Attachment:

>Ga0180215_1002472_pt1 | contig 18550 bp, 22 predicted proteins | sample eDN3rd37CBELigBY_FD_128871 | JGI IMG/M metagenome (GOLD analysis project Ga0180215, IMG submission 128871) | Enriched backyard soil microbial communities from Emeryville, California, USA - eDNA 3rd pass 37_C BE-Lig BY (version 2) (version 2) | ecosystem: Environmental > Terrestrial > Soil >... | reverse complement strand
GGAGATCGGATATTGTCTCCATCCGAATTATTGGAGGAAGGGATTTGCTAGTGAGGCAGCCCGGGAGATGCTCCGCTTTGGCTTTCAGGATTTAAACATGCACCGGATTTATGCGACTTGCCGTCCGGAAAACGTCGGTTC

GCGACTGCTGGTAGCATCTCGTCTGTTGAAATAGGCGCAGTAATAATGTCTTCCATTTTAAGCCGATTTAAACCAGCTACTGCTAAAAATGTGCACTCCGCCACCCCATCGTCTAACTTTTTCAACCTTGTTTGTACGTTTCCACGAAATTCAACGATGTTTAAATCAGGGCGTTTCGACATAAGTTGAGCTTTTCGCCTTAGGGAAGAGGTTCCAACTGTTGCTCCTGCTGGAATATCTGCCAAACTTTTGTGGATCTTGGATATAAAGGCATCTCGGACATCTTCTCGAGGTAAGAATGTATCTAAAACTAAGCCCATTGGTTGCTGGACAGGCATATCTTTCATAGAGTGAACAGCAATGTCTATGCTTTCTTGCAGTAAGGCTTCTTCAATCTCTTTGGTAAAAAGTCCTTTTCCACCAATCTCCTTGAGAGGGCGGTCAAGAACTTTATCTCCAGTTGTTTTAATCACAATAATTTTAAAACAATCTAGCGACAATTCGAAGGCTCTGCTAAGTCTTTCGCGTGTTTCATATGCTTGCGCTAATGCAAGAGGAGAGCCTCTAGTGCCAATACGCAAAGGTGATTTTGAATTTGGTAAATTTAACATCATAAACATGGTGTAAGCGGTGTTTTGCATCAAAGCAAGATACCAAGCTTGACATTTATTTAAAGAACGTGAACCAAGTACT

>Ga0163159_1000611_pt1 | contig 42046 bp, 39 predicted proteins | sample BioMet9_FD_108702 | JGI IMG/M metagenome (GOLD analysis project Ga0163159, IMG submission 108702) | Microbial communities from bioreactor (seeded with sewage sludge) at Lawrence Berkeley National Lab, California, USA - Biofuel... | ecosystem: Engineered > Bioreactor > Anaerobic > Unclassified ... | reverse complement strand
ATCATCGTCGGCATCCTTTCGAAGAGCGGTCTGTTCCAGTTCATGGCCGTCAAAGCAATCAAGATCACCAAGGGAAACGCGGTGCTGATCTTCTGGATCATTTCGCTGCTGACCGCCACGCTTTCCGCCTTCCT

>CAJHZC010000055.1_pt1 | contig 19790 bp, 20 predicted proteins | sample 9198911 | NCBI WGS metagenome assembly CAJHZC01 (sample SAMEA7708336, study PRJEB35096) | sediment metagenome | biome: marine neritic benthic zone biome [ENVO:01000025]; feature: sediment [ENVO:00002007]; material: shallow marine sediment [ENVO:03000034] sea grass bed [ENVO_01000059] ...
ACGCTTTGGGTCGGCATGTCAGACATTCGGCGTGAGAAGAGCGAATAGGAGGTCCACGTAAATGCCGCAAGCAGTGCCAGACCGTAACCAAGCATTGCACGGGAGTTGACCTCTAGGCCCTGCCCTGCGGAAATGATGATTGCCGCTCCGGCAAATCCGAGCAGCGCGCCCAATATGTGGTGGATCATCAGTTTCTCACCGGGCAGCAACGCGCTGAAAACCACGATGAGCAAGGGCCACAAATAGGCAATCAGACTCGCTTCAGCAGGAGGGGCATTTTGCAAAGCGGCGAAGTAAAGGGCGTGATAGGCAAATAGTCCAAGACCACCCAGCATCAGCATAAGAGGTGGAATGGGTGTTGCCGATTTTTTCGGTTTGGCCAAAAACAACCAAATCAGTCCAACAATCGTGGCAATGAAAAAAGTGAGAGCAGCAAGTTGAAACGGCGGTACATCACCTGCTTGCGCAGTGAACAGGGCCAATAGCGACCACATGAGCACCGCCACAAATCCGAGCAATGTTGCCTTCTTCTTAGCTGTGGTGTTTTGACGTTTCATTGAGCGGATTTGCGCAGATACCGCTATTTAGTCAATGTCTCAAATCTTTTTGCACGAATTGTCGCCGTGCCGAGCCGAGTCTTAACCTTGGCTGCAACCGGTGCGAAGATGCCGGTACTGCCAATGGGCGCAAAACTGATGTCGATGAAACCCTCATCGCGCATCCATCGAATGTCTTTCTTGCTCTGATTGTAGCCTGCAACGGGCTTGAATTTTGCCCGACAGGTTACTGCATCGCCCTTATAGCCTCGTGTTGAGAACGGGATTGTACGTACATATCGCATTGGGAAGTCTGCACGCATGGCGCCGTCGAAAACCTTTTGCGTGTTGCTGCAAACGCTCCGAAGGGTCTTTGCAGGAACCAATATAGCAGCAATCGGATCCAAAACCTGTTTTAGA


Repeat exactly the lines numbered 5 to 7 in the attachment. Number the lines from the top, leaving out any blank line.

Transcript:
ATCATCGTCGGCATCCTTTCGAAGAGCGGTCTGTTCCAGTTCATGGCCGTCAAAGCAATCAAGATCACCAAGGGAAACGCGGTGCTGATCTTCTGGATCATTTCGCTGCTGACCGCCACGCTTTCCGCCTTCCT

>CAJHZC010000055.1_pt1 | contig 19790 bp, 20 predicted proteins | sample 9198911 | NCBI WGS metagenome assembly CAJHZC01 (sample SAMEA7708336, study PRJEB35096) | sediment metagenome | biome: marine neritic benthic zone biome [ENVO:01000025]; feature: sediment [ENVO:00002007]; material: shallow marine sediment [ENVO:03000034] sea grass bed [ENVO_01000059] ...
ACGCTTTGGGTCGGCATGTCAGACATTCGGCGTGAGAAGAGCGAATAGGAGGTCCACGTAAATGCCGCAAGCAGTGCCAGACCGTAACCAAGCATTGCACGGGAGTTGACCTCTAGGCCCTGCCCTGCGGAAATGATGATTGCCGCTCCGGCAAATCCGAGCAGCGCGCCCAATATGTGGTGGATCATCAGTTTCTCACCGGGCAGCAACGCGCTGAAAACCACGATGAGCAAGGGCCACAAATAGGCAATCAGACTCGCTTCAGCAGGAGGGGCATTTTGCAAAGCGGCGAAGTAAAGGGCGTGATAGGCAAATAGTCCAAGACCACCCAGCATCAGCATAAGAGGTGGAATGGGTGTTGCCGATTTTTTCGGTTTGGCCAAAAACAACCAAATCAGTCCAACAATCGTGGCAATGAAAAAAGTGAGAGCAGCAAGTTGAAACGGCGGTACATCACCTGCTTGCGCAGTGAACAGGGCCAATAGCGACCACATGAGCACCGCCACAAATCCGAGCAATGTTGCCTTCTTCTTAGCTGTGGTGTTTTGACGTTTCATTGAGCGGATTTGCGCAGATACCGCTATTTAGTCAATGTCTCAAATCTTTTTGCACGAATTGTCGCCGTGCCGAGCCGAGTCTTAACCTTGGCTGCAACCGGTGCGAAGATGCCGGTACTGCCAATGGGCGCAAAACTGATGTCGATGAAACCCTCATCGCGCATCCATCGAATGTCTTTCTTGCTCTGATTGTAGCCTGCAACGGGCTTGAATTTTGCCCGACAGGTTACTGCATCGCCCTTATAGCCTCGTGTTGAGAACGGGATTGTACGTACATATCGCATTGGGAAGTCTGCACGCATGGCGCCGTCGAAAACCTTTTGCGTGTTGCTGCAAACGCTCCGAAGGGTCTTTGCAGGAACCAATATAGCAGCAATCGGATCCAAAACCTGTTTTAGA